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Taylor Swift criticized for 'Shake It Off' music video

Taylor Swift released her new music video for "Shake It Off" on Monday and has since been met with criticism over some of the images that it contains. On Monday, soon after the video was released, a rapper by the name of Earl Sweatshirt took to Twitter to call the video out and to claim it contains racial stereotypes that are "inherently offensive and ultimately harmful." Please note that Earl Sweatshirt admits that he never even watched it.

Rapper Earl Sweatshirt criticized Taylor Swift's new video prior to even watching it.
Earlxsweat/Twitter

In the silly and somewhat campy music video, Taylor Swift and friends can be seen dancing several different styles including modern, ballet and hip hop. The song pokes fun at what people have said about Swift, including that she has "nothing in her brain" and that she "goes on too many dates." The whole message of the video "Shake It Off" is that she really doesn't care what they think.

Enter Earl Sweatshirt, who without watching the video, was offended. He made three consecutive posts to Twitter that read:

haven't watched the taylor swift video and I don't need to watch it to tell you that it's inherently offensive and ultimately harmful

perpetuating black stereotypes to the same demographic of white girls who hide their prejudice by proclaiming their love of the culture

for instance, those of you who are afraid of black people but love that in 2014 it's ok for you to be trill or twerk or say n****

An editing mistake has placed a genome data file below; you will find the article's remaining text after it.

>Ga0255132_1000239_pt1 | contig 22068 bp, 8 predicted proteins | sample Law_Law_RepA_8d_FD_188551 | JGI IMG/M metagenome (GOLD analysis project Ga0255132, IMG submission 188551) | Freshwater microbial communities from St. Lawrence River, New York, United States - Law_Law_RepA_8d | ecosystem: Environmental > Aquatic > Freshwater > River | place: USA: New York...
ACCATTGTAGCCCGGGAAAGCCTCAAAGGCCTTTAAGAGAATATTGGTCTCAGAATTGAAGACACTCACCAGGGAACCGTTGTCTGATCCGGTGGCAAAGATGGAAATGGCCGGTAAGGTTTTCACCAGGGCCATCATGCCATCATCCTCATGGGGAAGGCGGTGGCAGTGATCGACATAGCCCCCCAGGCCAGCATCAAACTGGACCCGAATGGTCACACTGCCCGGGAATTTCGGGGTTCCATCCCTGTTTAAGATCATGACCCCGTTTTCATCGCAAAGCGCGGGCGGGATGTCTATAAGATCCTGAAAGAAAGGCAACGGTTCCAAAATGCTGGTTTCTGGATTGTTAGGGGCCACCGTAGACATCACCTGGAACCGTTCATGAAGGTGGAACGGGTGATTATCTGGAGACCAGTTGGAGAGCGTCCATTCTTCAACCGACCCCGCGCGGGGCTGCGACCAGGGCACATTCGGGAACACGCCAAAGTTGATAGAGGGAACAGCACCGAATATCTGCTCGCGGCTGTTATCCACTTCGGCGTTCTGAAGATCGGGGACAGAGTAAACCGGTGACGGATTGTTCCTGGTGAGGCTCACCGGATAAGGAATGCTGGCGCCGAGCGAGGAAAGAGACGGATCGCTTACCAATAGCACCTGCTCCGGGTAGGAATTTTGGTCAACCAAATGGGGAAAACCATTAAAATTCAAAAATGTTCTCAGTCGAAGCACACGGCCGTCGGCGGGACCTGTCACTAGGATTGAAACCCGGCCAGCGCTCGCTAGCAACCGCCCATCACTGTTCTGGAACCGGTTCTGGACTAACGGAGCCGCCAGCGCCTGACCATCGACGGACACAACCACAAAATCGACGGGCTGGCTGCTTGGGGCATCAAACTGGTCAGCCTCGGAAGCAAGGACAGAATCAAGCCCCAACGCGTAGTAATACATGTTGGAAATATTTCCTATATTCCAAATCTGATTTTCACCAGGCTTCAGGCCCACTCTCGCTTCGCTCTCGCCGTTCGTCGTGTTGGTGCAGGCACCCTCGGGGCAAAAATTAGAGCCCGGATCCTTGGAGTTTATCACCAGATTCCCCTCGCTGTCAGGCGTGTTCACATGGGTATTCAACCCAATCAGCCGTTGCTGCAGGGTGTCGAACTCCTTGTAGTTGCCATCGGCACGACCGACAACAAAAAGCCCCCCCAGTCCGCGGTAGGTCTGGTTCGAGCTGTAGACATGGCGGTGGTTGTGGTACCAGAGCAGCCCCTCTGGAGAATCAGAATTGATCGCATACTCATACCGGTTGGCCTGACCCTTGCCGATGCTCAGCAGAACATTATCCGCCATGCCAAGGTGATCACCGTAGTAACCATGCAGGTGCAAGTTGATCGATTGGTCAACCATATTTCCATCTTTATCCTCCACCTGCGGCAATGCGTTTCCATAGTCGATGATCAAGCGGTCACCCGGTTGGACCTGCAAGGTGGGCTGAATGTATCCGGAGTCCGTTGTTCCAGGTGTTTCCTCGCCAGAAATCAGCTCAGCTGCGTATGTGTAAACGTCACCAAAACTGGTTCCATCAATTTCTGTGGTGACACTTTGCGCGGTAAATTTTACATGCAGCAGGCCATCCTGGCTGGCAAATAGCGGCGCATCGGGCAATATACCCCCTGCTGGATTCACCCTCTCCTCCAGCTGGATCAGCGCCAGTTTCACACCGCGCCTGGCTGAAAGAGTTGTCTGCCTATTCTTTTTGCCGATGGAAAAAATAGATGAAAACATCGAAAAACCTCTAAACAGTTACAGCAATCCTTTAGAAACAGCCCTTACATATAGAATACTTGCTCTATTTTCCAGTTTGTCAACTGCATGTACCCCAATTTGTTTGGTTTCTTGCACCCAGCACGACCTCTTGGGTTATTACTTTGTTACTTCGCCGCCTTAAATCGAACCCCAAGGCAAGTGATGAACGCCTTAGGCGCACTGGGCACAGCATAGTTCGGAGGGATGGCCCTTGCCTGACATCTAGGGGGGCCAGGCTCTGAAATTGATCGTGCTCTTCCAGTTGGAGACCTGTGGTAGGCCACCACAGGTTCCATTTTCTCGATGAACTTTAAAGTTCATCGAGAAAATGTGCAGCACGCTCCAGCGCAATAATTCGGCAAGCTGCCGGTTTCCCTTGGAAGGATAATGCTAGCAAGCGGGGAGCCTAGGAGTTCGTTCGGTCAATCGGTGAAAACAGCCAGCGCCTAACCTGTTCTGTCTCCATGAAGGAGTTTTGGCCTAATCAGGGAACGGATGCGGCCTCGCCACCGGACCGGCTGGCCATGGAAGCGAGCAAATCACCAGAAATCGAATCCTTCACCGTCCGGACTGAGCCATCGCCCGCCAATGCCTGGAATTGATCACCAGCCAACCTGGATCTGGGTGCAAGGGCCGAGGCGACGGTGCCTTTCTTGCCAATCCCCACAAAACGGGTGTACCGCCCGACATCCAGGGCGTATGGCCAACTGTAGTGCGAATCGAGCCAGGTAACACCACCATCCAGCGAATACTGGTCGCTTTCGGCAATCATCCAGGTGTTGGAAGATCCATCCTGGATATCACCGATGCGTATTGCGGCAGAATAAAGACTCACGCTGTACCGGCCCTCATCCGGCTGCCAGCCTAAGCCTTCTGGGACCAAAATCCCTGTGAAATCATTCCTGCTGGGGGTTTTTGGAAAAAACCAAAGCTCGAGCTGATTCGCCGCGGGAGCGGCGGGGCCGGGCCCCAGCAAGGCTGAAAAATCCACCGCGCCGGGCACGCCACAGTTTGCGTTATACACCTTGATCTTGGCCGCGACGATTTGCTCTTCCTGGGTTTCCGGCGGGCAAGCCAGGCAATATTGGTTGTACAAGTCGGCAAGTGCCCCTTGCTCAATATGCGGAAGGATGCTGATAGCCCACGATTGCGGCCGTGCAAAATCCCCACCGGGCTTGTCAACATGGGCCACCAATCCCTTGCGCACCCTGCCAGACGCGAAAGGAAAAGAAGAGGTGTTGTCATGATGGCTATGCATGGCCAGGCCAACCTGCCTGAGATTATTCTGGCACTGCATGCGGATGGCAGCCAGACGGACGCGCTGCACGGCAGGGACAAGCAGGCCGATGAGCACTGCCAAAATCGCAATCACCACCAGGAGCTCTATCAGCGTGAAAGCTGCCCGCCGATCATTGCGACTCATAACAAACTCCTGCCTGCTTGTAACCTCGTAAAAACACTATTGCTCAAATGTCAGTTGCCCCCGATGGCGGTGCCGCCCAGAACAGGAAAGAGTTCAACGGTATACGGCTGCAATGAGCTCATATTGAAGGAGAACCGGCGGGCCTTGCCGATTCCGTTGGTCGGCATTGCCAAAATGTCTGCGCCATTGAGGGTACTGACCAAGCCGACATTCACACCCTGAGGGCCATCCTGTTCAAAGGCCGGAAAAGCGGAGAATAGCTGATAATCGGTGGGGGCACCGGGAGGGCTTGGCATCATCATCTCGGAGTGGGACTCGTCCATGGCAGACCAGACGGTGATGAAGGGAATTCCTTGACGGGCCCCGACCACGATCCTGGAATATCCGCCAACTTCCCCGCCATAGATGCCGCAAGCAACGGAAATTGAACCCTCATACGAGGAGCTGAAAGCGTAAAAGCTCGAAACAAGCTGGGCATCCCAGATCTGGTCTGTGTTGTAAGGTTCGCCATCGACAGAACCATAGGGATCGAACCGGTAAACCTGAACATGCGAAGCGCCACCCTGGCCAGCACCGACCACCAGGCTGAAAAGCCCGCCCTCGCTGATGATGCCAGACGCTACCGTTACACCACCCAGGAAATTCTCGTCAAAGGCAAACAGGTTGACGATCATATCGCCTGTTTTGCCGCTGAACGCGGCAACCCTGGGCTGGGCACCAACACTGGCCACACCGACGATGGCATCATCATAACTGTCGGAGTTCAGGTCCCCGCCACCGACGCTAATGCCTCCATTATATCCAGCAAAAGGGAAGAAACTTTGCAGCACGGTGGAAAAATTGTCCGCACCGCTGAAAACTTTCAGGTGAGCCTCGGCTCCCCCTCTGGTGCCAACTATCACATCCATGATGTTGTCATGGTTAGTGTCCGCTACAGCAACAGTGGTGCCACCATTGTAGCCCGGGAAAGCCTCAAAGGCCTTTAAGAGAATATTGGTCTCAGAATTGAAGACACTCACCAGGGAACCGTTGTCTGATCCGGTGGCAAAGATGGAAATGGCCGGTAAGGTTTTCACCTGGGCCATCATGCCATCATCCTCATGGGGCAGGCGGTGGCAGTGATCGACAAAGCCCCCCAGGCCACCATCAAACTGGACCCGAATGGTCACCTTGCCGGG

In the video, Taylor Swift does have a very small segment where she raps. It is literally twenty seconds long and that's only if you count the part where she is speaking and not rapping at all. If the twerking in the video is racially offensive, then why is no one talking about Miley Cyrus?

It is really unclear which part of the video is so offensive or racially harmful. After polling several sources and asking their opinions of the video, no one was able to pinpoint any part of the video that should be insulting to anyone. Well, except for a select few who critiqued Taylor Swift's overall singing and dancing abilities. Again though, that had nothing to do with the racial aspect purported by Earl Sweatshirt.

So that begs the question: What is offensive or racially harmful? Could it be claiming that a video that one has not seen to be harmful actually be harmful in itself? It certainly has raised the eyebrows of several journalists and has gained Mr. Sweatshirt about three seconds of attention. In a time where racial tensions are starting to peak at civil rights era levels and when real issues of racism and discrimination are taking place, is it really fair to skewer a recording artist for something that possibly isn't even the case and without even doing some research?

Check out the music video for Taylor Swift's "Shake It Off" and let us know what you think. Be sure to actually watch it all the way through though.